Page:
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Tiny but Dangerous: Bite-sized batteries, strong magnets hide in plain sight

NEW JERSEY – Some common household items may be small, but they pose a sizable injury risk for crawling infants, young children, and pets.

Seemingly harmless items including watches, toys, electronics, key fobs, hearing aids, digital thermometers, and singing greeting cards contain “bite-sized” batteries that can cause serious, even deadly injuries if swallowed or placed in the nose or ear. Like many other items found at home, lithium batteries, also called button or coin batteries, are also a choking hazard.

“Most parents and caregivers are unaware that the toys and everyday items their young children come in contact with contain these potentially dangerous batteries,” said Diane Calello, executive and medical director of the New Jersey Poison Control Center at Rutgers New Jersey Medical School. “It does not take very long for a battery to begin to cause serious injury once it gets stuck inside the body. Internal chemical burns can result quickly, producing serious, even permanent damage to the esophagus and other internal organs. Even “dead” batteries cause injury.”

Last year in 2023, the New Jersey Poison Control Center’s medical providers were consulted on the management of 38 children and 17 adults who swallowed button batteries. Along with batteries, strong magnets found in toys can also cause devastating, internal damage if swallowed. In the same year, the center’s providers were consulted on 56 children and 4 adults who swallowed magnets.

“Not only are magnets a choking hazard, but if two or more magnets are swallowed together, they can attract one another inside the body, causing a blockage or twist in the intestines,” says Calello. “A single magnet may pass through just fine, but two or more is likely to lead to serious injury.”

It is important to take notice of home items that are missing small batteries or magnets. This could be the first indication that a young child or pet has swallowed such items. Pets are curious just like young children. It’s easy for them to swallow small batteries or magnets from an item left around the home.

Pets can also suffer the same serious and fatal health consequences. If you think your pet has swallowed a battery or magnet, call your veterinarian or local animal hospital immediately for the next steps. Ingesting these items is a medical emergency for pets too.

“Whether you see your child swallow any of these items or suspect he or she did, immediate medical attention is required,” says Calello. “Do not wait for symptoms to develop, irreversible damage may have occurred by the time signs appear. This was the case a few years ago in New Jersey when a young child died after ingesting a button battery.”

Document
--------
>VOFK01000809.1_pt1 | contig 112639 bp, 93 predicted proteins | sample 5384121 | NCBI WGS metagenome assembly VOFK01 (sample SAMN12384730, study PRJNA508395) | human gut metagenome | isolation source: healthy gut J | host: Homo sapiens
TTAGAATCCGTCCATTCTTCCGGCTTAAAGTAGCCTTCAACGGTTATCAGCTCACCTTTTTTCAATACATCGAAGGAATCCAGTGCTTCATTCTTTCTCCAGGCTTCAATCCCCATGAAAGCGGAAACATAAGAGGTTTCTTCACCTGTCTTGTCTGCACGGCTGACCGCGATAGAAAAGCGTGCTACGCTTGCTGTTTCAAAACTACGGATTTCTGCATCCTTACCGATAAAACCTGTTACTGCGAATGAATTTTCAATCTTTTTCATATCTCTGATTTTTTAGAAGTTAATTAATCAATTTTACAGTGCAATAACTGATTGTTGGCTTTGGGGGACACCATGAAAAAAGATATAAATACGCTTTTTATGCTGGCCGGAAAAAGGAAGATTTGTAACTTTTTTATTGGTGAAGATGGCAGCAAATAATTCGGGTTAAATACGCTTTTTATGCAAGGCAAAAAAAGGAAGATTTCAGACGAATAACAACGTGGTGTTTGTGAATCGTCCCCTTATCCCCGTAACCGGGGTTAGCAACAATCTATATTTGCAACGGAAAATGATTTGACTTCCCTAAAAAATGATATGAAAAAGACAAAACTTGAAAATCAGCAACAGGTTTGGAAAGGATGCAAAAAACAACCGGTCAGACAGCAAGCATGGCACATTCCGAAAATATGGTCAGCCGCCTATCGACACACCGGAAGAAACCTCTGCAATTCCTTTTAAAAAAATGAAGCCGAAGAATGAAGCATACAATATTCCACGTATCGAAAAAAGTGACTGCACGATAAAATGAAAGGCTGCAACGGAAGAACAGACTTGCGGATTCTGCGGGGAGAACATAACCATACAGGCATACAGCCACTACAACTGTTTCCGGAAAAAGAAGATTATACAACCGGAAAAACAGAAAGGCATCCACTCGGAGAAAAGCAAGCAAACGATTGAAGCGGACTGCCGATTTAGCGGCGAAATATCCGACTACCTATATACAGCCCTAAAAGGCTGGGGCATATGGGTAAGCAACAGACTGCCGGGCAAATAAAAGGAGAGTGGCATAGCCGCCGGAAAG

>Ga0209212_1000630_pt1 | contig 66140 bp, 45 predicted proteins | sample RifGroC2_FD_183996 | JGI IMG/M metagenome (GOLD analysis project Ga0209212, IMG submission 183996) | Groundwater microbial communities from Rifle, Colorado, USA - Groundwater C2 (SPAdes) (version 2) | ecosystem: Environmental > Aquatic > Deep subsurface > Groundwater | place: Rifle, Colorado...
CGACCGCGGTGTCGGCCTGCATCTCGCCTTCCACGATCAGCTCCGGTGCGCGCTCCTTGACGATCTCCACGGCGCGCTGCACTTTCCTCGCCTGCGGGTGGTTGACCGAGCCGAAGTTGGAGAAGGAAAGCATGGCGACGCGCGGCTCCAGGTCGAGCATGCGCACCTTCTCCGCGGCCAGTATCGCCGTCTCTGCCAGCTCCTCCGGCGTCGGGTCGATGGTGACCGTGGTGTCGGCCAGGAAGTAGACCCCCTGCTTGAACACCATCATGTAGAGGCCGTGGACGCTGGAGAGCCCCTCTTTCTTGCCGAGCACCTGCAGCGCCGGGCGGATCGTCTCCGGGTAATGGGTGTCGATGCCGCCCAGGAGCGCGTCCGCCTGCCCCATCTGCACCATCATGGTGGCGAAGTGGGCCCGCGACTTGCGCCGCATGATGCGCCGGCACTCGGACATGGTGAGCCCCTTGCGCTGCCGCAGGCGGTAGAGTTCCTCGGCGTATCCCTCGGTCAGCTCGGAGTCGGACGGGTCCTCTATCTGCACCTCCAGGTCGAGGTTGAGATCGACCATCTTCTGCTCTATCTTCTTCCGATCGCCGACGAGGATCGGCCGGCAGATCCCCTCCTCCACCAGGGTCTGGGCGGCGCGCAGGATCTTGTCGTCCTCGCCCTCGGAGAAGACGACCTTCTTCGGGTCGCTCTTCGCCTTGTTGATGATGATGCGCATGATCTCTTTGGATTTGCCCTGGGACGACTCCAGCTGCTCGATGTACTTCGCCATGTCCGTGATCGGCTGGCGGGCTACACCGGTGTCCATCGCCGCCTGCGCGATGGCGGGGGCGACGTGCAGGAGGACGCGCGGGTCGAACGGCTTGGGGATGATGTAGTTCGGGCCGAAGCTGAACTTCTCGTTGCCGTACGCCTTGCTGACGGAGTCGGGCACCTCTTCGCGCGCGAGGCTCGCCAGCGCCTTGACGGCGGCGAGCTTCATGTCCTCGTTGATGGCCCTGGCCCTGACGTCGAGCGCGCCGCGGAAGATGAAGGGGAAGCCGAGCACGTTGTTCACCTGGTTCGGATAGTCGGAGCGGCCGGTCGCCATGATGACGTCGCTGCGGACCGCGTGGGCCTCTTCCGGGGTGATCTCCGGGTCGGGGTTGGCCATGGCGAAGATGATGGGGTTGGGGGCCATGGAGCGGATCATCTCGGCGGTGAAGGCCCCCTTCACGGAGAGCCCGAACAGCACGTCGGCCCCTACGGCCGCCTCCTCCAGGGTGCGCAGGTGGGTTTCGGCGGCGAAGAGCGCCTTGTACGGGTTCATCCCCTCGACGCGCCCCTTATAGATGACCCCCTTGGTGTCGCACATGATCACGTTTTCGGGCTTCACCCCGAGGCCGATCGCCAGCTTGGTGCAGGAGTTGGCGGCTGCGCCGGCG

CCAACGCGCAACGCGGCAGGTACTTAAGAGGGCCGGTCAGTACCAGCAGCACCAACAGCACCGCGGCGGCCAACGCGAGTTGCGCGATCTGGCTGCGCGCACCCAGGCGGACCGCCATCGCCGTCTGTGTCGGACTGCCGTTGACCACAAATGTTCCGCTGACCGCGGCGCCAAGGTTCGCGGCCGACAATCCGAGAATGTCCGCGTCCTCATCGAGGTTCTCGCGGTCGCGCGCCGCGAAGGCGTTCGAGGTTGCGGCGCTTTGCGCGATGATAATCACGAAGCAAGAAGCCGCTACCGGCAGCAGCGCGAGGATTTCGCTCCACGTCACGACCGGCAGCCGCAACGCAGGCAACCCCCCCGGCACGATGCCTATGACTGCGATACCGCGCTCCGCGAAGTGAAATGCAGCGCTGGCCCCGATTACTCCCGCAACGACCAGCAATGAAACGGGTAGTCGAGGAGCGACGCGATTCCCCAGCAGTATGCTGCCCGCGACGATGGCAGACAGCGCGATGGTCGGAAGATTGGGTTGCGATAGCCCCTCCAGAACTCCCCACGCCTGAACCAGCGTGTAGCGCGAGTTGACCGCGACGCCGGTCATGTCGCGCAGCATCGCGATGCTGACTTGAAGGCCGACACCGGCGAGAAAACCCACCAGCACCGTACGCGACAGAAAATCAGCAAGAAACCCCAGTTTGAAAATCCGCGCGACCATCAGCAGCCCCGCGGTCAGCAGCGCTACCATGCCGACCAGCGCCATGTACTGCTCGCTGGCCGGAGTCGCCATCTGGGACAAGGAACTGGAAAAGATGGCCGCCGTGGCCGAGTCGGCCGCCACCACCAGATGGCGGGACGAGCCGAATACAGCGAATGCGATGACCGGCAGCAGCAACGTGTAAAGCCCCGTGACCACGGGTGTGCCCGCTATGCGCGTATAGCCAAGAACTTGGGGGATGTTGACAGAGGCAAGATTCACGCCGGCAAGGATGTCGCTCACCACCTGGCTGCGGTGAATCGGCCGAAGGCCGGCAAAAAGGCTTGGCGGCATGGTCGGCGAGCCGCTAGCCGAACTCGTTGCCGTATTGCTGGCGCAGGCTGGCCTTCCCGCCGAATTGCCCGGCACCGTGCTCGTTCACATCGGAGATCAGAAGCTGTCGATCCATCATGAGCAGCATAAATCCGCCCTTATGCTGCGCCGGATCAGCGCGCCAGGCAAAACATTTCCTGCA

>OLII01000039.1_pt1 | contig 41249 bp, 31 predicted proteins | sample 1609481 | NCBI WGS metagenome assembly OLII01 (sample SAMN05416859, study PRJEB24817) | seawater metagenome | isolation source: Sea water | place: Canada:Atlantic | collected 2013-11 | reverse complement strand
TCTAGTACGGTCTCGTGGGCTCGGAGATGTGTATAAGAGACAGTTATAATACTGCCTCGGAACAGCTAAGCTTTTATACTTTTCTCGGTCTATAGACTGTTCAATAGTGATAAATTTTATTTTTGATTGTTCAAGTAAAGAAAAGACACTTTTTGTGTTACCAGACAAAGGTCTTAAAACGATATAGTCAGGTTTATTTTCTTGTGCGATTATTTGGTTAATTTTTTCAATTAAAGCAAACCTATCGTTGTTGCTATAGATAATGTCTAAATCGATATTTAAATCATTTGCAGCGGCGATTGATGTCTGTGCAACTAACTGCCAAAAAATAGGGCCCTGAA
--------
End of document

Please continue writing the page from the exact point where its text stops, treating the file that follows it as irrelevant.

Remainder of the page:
It’s far easier to prevent a tragedy than to treat one. Here are safety tips to prevent accidental ingestions:

  • Check battery compartments of common household items to make sure the compartment is closed tightly. You can put a piece of tape over the compartment to help keep it closed.
  • If battery compartments are not secured by screws, prevent children or pets from having access to those items. The same goes for items containing magnets.
  • Store spare batteries like medicine — up high and out of sight and reach. Keeping them in a locked area is safest.
  • Immediately throw out “dead” batteries, but make sure children and pets can’t find them in the garbage. Dead batteries still have enough charge to burn through internal tissue, causing considerable damage.
  • Batteries and magnets are accidentally ingested by adults too. Do not put them in your mouth for any reason because saliva makes them slippery and easy to swallow.

Swallowing button batteries or strong magnets is a medical emergency. If you think someone swallowed one of these items, contact the New Jersey Poison Control Center immediately for medical treatment advice. Anyone can call for help – children, teens, and adults. Poison control centers are a medical resource for both the public and healthcare professionals. Get help 24/7 — Call 1-800-222-1222 or chat here. If someone is not breathing, hard to wake up, or having a seizure, call 9-1-1

Jay Edwards

Born and raised in Northwest NJ, Jay has a degree in Communications and has had a life-long interest in local radio and various styles of music. Jay has held numerous jobs over the years such as stunt car driver, bartender, voice-over artist, traffic reporter (award winning), NY Yankee maintenance crewmember and peanut farm worker. His hobbies include mountain climbing, snowmobiling, cooking, performing stand-up comedy and he is an avid squirrel watcher. Jay has been a guest on America’s Morning Headquarters,program on The Weather Channel, and was interviewed by Sam Champion.

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